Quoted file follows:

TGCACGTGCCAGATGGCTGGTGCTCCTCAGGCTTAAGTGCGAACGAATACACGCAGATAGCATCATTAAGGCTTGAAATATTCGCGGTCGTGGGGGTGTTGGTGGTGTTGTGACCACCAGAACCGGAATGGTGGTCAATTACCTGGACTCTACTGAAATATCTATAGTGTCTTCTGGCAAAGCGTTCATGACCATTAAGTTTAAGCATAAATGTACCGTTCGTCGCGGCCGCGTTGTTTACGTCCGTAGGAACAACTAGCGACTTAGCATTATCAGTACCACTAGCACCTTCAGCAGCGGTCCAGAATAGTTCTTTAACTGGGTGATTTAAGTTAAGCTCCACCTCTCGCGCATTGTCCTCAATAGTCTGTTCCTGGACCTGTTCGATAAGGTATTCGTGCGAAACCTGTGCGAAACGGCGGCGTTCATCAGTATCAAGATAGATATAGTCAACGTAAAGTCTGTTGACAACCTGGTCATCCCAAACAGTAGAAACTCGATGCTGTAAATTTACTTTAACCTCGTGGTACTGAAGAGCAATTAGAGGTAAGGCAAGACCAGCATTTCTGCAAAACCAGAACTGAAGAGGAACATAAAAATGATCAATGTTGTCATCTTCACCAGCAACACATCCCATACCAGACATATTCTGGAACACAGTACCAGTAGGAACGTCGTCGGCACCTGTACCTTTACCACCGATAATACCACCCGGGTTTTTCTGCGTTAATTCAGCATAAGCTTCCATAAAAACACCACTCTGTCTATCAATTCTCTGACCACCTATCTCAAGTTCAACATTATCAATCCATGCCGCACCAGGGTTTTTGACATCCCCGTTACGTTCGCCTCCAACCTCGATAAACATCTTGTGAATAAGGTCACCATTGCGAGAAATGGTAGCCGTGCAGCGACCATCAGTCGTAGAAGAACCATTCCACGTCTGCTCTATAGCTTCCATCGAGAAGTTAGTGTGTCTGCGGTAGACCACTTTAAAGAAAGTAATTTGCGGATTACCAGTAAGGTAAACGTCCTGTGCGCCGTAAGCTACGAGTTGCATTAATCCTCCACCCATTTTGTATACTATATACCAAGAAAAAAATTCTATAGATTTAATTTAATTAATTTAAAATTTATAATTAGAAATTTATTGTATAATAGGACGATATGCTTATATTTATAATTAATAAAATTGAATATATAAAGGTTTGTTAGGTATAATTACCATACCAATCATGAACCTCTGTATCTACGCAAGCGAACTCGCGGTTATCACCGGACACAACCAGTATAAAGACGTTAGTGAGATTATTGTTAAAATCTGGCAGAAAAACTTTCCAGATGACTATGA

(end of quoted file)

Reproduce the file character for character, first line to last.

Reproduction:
TGCACGTGCCAGATGGCTGGTGCTCCTCAGGCTTAAGTGCGAACGAATACACGCAGATAGCATCATTAAGGCTTGAAATATTCGCGGTCGTGGGGGTGTTGGTGGTGTTGTGACCACCAGAACCGGAATGGTGGTCAATTACCTGGACTCTACTGAAATATCTATAGTGTCTTCTGGCAAAGCGTTCATGACCATTAAGTTTAAGCATAAATGTACCGTTCGTCGCGGCCGCGTTGTTTACGTCCGTAGGAACAACTAGCGACTTAGCATTATCAGTACCACTAGCACCTTCAGCAGCGGTCCAGAATAGTTCTTTAACTGGGTGATTTAAGTTAAGCTCCACCTCTCGCGCATTGTCCTCAATAGTCTGTTCCTGGACCTGTTCGATAAGGTATTCGTGCGAAACCTGTGCGAAACGGCGGCGTTCATCAGTATCAAGATAGATATAGTCAACGTAAAGTCTGTTGACAACCTGGTCATCCCAAACAGTAGAAACTCGATGCTGTAAATTTACTTTAACCTCGTGGTACTGAAGAGCAATTAGAGGTAAGGCAAGACCAGCATTTCTGCAAAACCAGAACTGAAGAGGAACATAAAAATGATCAATGTTGTCATCTTCACCAGCAACACATCCCATACCAGACATATTCTGGAACACAGTACCAGTAGGAACGTCGTCGGCACCTGTACCTTTACCACCGATAATACCACCCGGGTTTTTCTGCGTTAATTCAGCATAAGCTTCCATAAAAACACCACTCTGTCTATCAATTCTCTGACCACCTATCTCAAGTTCAACATTATCAATCCATGCCGCACCAGGGTTTTTGACATCCCCGTTACGTTCGCCTCCAACCTCGATAAACATCTTGTGAATAAGGTCACCATTGCGAGAAATGGTAGCCGTGCAGCGACCATCAGTCGTAGAAGAACCATTCCACGTCTGCTCTATAGCTTCCATCGAGAAGTTAGTGTGTCTGCGGTAGACCACTTTAAAGAAAGTAATTTGCGGATTACCAGTAAGGTAAACGTCCTGTGCGCCGTAAGCTACGAGTTGCATTAATCCTCCACCCATTTTGTATACTATATACCAAGAAAAAAATTCTATAGATTTAATTTAATTAATTTAAAATTTATAATTAGAAATTTATTGTATAATAGGACGATATGCTTATATTTATAATTAATAAAATTGAATATATAAAGGTTTGTTAGGTATAATTACCATACCAATCATGAACCTCTGTATCTACGCAAGCGAACTCGCGGTTATCACCGGACACAACCAGTATAAAGACGTTAGTGAGATTATTGTTAAAATCTGGCAGAAAAACTTTCCAGATGACTATGA